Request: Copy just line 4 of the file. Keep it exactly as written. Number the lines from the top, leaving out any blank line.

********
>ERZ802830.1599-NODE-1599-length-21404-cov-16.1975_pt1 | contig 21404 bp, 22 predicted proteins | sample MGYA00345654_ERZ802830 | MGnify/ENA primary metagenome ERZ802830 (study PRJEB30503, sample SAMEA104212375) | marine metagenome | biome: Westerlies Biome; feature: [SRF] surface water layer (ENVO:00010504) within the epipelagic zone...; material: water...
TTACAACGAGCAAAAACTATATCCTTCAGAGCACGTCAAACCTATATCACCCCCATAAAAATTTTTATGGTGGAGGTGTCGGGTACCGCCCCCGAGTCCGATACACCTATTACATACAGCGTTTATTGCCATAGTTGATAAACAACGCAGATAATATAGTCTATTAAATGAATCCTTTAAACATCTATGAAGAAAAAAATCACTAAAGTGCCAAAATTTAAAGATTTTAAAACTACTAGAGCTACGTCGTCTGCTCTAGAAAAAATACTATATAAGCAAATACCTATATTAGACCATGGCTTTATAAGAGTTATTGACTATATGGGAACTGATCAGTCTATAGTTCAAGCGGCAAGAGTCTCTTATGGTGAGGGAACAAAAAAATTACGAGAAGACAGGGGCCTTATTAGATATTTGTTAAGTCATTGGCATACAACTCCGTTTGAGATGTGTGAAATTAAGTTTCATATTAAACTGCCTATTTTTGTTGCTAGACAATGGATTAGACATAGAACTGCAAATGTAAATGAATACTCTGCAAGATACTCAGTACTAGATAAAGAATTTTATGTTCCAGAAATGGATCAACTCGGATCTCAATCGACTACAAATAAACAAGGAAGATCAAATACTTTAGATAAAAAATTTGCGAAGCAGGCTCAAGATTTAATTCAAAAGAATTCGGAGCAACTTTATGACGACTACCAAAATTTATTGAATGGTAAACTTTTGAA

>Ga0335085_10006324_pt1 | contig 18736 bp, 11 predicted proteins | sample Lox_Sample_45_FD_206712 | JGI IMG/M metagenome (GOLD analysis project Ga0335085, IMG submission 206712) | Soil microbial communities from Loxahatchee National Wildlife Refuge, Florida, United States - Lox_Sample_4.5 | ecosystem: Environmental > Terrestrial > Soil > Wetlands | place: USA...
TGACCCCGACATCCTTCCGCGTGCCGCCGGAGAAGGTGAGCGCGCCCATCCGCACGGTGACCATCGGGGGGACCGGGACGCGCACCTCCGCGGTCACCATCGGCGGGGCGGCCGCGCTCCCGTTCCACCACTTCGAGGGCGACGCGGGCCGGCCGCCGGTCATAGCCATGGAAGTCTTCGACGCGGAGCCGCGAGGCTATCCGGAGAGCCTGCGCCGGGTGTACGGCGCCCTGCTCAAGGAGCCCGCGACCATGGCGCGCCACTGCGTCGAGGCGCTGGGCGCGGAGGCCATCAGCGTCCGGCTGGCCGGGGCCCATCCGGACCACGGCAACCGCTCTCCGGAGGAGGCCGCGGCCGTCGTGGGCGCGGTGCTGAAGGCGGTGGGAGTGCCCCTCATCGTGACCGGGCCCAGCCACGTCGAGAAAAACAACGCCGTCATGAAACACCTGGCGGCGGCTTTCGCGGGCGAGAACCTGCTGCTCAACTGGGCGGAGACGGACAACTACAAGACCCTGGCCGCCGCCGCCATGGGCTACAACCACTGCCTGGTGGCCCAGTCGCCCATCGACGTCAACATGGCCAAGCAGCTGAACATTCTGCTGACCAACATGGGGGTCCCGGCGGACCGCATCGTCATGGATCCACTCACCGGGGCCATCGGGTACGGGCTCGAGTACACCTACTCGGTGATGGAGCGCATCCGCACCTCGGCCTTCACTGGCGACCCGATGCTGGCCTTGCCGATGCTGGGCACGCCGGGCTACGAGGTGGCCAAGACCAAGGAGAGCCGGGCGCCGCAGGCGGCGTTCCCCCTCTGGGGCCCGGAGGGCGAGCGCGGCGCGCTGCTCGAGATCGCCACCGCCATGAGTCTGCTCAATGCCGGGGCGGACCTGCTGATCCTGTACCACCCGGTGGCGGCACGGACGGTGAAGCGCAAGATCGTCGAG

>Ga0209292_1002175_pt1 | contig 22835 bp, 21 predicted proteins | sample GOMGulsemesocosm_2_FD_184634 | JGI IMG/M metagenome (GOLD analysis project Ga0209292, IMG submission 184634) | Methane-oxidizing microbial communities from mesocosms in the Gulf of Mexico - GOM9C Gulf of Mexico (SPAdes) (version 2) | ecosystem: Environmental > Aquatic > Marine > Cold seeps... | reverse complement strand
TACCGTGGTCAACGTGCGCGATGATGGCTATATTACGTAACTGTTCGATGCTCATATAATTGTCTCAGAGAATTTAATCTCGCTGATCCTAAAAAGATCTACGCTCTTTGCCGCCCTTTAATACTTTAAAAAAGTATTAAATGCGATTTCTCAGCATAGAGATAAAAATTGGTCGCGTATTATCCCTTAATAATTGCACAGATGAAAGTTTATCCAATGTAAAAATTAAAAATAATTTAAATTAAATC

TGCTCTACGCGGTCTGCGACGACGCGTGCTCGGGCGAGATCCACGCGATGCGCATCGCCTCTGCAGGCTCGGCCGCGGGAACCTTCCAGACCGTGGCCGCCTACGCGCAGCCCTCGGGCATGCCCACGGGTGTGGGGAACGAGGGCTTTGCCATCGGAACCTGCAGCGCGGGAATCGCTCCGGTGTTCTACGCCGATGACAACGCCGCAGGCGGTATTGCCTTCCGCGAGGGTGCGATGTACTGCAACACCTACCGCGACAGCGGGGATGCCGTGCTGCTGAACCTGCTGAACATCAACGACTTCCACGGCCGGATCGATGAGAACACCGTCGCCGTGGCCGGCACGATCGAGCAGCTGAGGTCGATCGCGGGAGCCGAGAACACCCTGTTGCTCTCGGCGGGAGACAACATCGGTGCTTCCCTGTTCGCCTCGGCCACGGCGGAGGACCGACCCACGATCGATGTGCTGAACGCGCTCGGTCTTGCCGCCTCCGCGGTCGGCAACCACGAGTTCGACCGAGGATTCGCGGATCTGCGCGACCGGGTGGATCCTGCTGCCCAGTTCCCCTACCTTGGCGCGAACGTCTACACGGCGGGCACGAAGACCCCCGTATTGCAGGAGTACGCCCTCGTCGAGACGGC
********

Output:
TGACCCCGACATCCTTCCGCGTGCCGCCGGAGAAGGTGAGCGCGCCCATCCGCACGGTGACCATCGGGGGGACCGGGACGCGCACCTCCGCGGTCACCATCGGCGGGGCGGCCGCGCTCCCGTTCCACCACTTCGAGGGCGACGCGGGCCGGCCGCCGGTCATAGCCATGGAAGTCTTCGACGCGGAGCCGCGAGGCTATCCGGAGAGCCTGCGCCGGGTGTACGGCGCCCTGCTCAAGGAGCCCGCGACCATGGCGCGCCACTGCGTCGAGGCGCTGGGCGCGGAGGCCATCAGCGTCCGGCTGGCCGGGGCCCATCCGGACCACGGCAACCGCTCTCCGGAGGAGGCCGCGGCCGTCGTGGGCGCGGTGCTGAAGGCGGTGGGAGTGCCCCTCATCGTGACCGGGCCCAGCCACGTCGAGAAAAACAACGCCGTCATGAAACACCTGGCGGCGGCTTTCGCGGGCGAGAACCTGCTGCTCAACTGGGCGGAGACGGACAACTACAAGACCCTGGCCGCCGCCGCCATGGGCTACAACCACTGCCTGGTGGCCCAGTCGCCCATCGACGTCAACATGGCCAAGCAGCTGAACATTCTGCTGACCAACATGGGGGTCCCGGCGGACCGCATCGTCATGGATCCACTCACCGGGGCCATCGGGTACGGGCTCGAGTACACCTACTCGGTGATGGAGCGCATCCGCACCTCGGCCTTCACTGGCGACCCGATGCTGGCCTTGCCGATGCTGGGCACGCCGGGCTACGAGGTGGCCAAGACCAAGGAGAGCCGGGCGCCGCAGGCGGCGTTCCCCCTCTGGGGCCCGGAGGGCGAGCGCGGCGCGCTGCTCGAGATCGCCACCGCCATGAGTCTGCTCAATGCCGGGGCGGACCTGCTGATCCTGTACCACCCGGTGGCGGCACGGACGGTGAAGCGCAAGATCGTCGAG